This week's worth of reading covers the end of Joshua and the beginning of Judges. I'm sure the more action-packed portions of Judges helped this section to fly by. Though the first day's reading is more land allotments and lists of cities in each territory, and I skimmed unashamedly.
But then we come to Joshua's farewell address. I told you back in week seven that I'm a fan of the farewell address concept. And I think that Joshua gives us a fine one here. He knows how difficult it will be for these Hebrews to live as a holy people, and he reminds them of how it is they came to be set apart and all that God has done for them along the way. And then he gives them a choice. I know (though I think I sometimes forget) that they've always had a choice, that everyone has a choice, but I think often in God's covenant relationship with the Israelites, they're dragged reluctantly into place. Maybe I'm misrepresenting them and God here. Feel free to ignore me.
But this seems different to me. This is not the "He's your God. Keep His commandments" instruction we've gotten from Moses and Aaron and Joshua in the past. With that, the people still had to decide whether or not to follow the commands (because the choice was always there), but not following carries a stigma and the promise of swift justice. But here in Joshua 24, he seems to be asking instead of telling: "Is He your God?" Like maybe they could choose something else and live, like maybe God doesn't want a reluctant, obligatory commitment. He wants to be chosen in their hearts and committed to willfully and not because the axe of his judgment and wrath is hanging over them. I'm sure that's what he always wanted, but I think this is the moment in the story where I really see them making this decision rather than following some man who makes the decision. And maybe I'm ready way, way, way too much into these couple of verses.
With the death of Joshua (and Eleazar, the high priest), the young nation is really left to make those choices on their own much more than before. Sometimes they do okay. They did continue to make some conquests of the land, but none of the tribes is completely successful in ridding the Promised Land of its original inhabitants. And that's going to come back and bite them.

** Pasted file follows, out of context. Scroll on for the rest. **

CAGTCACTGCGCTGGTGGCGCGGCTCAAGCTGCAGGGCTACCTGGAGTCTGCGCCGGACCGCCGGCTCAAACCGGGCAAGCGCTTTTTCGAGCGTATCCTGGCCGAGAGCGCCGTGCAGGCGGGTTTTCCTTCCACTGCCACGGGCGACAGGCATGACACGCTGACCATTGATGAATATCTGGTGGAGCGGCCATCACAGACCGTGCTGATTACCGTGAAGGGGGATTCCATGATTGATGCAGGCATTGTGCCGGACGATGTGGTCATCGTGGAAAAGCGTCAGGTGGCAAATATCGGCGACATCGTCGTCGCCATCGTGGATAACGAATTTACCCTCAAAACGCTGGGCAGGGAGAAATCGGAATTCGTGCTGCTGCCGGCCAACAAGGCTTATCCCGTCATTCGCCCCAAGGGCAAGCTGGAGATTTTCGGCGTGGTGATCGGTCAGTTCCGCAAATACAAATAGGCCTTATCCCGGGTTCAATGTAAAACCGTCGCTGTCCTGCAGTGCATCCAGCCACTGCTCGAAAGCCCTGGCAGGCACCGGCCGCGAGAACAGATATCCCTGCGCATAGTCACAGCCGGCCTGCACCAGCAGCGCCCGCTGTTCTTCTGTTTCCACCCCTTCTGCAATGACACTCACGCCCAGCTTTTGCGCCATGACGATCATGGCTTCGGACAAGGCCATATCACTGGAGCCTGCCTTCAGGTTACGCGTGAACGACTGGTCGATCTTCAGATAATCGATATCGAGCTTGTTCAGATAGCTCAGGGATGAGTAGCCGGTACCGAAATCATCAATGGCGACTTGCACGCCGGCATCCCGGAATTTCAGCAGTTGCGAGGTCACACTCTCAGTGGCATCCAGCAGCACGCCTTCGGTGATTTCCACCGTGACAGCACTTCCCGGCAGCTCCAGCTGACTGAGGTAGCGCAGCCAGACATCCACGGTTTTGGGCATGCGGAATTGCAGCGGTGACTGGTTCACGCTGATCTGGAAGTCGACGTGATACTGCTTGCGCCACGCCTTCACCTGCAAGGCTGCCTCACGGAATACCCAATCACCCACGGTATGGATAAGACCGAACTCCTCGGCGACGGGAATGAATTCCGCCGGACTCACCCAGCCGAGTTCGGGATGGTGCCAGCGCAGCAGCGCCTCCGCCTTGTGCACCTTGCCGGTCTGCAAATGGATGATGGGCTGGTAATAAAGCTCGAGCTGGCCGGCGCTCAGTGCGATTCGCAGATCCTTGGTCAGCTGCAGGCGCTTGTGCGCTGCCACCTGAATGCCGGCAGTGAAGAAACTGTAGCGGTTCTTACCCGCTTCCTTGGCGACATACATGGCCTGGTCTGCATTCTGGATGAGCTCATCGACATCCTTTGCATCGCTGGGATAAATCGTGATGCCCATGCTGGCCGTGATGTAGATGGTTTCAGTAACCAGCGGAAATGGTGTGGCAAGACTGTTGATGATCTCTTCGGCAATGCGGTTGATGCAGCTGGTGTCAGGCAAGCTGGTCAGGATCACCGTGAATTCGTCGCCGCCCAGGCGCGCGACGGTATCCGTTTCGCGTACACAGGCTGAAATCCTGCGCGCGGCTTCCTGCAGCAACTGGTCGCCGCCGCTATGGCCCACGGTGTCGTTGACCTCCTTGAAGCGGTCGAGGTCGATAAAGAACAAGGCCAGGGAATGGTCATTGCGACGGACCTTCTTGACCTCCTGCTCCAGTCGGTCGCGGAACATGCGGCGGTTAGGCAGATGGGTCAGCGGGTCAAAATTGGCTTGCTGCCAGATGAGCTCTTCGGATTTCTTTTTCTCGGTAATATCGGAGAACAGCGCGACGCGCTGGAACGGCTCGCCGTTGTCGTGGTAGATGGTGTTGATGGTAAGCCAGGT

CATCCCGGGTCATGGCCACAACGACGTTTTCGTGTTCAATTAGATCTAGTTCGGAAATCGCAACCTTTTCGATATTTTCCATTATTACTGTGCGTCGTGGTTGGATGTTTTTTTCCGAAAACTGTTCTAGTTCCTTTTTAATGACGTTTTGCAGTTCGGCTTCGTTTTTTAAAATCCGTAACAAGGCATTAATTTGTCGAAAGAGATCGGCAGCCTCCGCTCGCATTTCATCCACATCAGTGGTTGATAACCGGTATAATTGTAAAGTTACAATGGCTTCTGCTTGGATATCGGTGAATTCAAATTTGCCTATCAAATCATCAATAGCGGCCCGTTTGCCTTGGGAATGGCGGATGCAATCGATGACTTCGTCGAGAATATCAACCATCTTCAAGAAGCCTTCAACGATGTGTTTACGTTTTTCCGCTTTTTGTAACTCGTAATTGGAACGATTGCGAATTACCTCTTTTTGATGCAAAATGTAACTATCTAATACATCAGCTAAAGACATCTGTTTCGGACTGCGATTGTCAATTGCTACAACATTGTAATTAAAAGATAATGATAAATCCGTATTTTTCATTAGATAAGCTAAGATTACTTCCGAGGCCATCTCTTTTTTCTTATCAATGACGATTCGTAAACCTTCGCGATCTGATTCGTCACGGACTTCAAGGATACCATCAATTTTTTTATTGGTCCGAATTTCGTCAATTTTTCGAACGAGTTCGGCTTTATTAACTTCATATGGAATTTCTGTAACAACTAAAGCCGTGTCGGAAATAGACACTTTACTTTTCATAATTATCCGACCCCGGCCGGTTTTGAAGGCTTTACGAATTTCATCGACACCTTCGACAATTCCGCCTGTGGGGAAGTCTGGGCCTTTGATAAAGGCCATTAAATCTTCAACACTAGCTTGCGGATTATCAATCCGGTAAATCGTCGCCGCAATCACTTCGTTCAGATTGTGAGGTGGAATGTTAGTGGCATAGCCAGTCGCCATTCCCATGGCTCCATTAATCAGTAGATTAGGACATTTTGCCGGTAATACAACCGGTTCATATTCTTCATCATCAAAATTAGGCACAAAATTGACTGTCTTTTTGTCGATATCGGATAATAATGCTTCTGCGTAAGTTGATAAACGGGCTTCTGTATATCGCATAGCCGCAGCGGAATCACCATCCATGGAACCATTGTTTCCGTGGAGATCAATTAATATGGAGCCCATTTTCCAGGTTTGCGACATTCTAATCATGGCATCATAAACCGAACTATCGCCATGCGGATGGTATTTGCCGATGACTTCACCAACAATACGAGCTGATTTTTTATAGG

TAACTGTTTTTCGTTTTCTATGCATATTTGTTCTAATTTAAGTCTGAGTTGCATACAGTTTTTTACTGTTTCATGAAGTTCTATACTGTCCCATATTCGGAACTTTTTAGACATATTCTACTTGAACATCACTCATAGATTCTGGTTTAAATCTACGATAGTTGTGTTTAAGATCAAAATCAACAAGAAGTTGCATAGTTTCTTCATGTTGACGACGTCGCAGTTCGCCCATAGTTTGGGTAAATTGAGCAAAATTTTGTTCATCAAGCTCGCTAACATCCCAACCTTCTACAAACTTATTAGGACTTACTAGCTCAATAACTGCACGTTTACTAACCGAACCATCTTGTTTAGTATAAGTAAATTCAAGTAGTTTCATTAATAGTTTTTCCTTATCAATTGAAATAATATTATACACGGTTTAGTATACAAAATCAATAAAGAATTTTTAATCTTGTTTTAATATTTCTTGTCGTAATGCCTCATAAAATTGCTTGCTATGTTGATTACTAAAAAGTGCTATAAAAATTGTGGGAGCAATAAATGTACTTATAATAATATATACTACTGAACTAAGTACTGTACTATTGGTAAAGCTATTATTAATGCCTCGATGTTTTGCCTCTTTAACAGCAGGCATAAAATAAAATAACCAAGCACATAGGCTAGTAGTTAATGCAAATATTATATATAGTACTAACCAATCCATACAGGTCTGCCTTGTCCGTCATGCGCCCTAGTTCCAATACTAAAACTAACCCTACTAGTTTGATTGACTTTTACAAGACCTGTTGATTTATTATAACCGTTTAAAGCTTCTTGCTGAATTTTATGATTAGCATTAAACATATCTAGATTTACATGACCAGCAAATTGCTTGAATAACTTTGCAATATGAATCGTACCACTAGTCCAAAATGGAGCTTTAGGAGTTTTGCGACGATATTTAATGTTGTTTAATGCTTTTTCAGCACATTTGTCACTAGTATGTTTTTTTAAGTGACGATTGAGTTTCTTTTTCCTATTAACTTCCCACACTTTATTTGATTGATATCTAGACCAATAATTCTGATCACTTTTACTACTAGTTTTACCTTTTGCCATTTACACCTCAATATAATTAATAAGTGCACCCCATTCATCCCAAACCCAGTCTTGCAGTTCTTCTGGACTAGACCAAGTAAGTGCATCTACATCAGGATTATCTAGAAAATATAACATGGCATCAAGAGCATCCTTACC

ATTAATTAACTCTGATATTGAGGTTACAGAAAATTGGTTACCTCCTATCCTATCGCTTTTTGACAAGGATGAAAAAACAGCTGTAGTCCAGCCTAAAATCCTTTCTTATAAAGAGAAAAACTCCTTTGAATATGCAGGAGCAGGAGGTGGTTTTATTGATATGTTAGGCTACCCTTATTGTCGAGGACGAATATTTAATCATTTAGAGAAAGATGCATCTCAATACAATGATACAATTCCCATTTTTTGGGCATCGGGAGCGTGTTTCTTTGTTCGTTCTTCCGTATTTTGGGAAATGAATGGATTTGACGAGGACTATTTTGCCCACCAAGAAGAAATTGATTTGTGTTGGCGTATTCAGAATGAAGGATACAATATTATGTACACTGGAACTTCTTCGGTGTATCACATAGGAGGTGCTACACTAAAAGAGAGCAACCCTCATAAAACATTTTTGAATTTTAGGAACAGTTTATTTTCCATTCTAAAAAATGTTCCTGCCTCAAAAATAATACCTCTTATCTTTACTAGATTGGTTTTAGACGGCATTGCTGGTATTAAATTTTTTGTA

Judges 2:10 is a terribly sad verse:
"After that whole generation had been gathered to their fathers, another generation grew up, who knew neither the Lord nor what He had done for Israel."How quickly they forget. And I think it breaks my heart for them because it flies in the face of one of my favorite passages: Deuteronomy 6:6-9:
"These commandments that I give you today are to be upon your hearts. Impress them on your children. Talk about them when you sit at home and when you walk along the road, when you lie down and when you get up. Tie them as symbols on your hands and bind them on your foreheads. Writ them on the doorframes of your houses and on your gates."Clearly a generation couldn't arise not knowing the Lord unless that previous generation dropped the ball. Oh, Israel. I'm really glad cousin, theologian, scholar, and number one blog fan reminded me of something about you last week. You're the one writing this story down. When you have those colossal screw-up moments, you don't sweep them under the rug or creatively recreate history on your blog. Instead you record for posterity all of your blemishes and hiccups and failures, right along with your more glorious moments of faithfulness. Israel, you keep it real, and I have to appreciate that about you. (And I have to appreciate Mac for the reminder. Thanks, buddy.)